By Duane Kobayashi

In concept, “team” is an easily accepted notion. Its importance is pushed within the workplace, sporting arena, and church. In any of these contexts, team is discussed, analyzed, preached, and ultimately built to achieve the expected and desired benefits. Effort expended in building a team is never considered wasted time. Regardless of the context, team is always expected to yield increased productivity, success, effectiveness, etc. As we like to say, how else “could one man chase a thousand or two put ten thousand to flight?” (Deut. 32:30)

The consequence of team is often increased effectiveness. We enjoy these benefits and can even be tempted to value team because of it. Increased effectiveness or any other functional benefit of team cannot be the basis for our valuation of team. If it is, then our valuation of team is sustained only if the achieved results meet our expectations. Put another way, we can value what team produces, but not value team itself.

For example, if we base our valuation of team on its effectiveness, what would happen if the team did not produce the expected benefit? Would we seek to “improve” the team by replacing noneffective team members? Put simply, there is great danger in valuing team based on what we can do. In contrast, I propose that team can only be valued based on what we can’t do.

In fact, you could say that an individual’s value of team is directly proportional to the individual’s recognition of his/her own shortcomings. If one doesn’t perceive any deficiency or weakness in oneself, why would team be important?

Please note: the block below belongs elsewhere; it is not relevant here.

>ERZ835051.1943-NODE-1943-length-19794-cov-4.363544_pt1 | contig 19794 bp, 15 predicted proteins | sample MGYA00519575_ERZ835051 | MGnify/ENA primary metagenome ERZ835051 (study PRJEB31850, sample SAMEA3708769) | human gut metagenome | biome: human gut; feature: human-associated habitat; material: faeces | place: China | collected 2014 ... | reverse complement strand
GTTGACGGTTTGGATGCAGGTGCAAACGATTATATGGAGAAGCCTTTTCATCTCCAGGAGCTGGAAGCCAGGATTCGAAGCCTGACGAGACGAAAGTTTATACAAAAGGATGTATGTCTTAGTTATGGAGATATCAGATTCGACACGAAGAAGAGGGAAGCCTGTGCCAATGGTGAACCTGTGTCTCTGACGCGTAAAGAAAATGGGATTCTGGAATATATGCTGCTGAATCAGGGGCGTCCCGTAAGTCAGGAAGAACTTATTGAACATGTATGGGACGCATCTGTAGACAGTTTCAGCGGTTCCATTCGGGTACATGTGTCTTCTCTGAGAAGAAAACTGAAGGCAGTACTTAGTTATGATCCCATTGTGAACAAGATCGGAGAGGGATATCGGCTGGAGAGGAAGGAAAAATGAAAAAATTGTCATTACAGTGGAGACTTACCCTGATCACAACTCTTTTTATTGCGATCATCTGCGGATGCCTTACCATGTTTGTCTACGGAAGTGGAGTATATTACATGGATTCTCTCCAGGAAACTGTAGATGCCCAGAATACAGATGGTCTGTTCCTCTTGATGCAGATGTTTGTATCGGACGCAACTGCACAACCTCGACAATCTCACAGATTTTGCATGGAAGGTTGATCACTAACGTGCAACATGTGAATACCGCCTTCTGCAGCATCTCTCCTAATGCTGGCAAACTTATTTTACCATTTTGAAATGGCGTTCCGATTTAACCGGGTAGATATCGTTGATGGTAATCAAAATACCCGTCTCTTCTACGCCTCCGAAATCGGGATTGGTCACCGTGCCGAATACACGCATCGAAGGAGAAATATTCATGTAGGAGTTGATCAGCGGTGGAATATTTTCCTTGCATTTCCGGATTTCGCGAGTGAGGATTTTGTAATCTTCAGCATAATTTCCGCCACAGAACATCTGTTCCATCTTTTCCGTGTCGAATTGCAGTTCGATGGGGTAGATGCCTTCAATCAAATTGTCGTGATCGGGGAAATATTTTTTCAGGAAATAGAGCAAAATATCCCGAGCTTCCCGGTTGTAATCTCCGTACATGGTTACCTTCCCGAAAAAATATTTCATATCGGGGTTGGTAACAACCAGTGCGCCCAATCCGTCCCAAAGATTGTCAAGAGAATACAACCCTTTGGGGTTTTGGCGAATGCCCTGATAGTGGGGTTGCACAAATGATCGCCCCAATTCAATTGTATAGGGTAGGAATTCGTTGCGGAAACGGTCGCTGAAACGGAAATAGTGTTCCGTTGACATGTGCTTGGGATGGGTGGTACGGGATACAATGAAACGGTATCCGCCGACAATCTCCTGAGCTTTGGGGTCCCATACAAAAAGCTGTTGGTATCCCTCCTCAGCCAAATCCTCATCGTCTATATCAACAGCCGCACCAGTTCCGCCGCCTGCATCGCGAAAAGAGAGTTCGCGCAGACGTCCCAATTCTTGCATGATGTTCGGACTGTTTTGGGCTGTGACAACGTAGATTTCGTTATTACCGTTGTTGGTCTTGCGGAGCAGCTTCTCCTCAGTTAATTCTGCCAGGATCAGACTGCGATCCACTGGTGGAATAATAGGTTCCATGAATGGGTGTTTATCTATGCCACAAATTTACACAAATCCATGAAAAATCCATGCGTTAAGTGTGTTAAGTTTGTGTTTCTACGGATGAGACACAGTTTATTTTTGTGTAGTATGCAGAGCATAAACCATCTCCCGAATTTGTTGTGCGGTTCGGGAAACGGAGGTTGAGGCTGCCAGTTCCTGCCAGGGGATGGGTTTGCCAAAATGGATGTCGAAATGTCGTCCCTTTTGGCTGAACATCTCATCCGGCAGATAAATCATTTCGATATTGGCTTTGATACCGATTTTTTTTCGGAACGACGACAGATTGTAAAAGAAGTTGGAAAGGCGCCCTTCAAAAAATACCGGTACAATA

Team must be valued for itself. If we believe in team for the sake of team, then a lasting commitment must exist where we live in team. We know from I Cor. 12:21 that the eye cannot say to the hand, “I don’t need you!” Living in team requires that we live in need of others. This can only happen when we recognize that we need others to complement ourselves. Living without need can be viewed as the antithesis of team.

How then do we know that we truly value living in team? How do we examine ourselves? 1 Cor. 12:26 tells us how the parts in the body live, noting that “if one part suffers, every part suffers with it; if one part is honored, every part rejoices with it.” This picture illustrates the equal concern that parts of the body have for each other. This concern naturally arises through the understanding that I am incomplete apart from team. By God’s design, my life is tied to this team whose triumphs and setbacks are shared together.

As part of the body of Christ, we want to be effective in fulfilling the unique call that God has for us. Let us do so with an acute awareness of our need for completeness in team.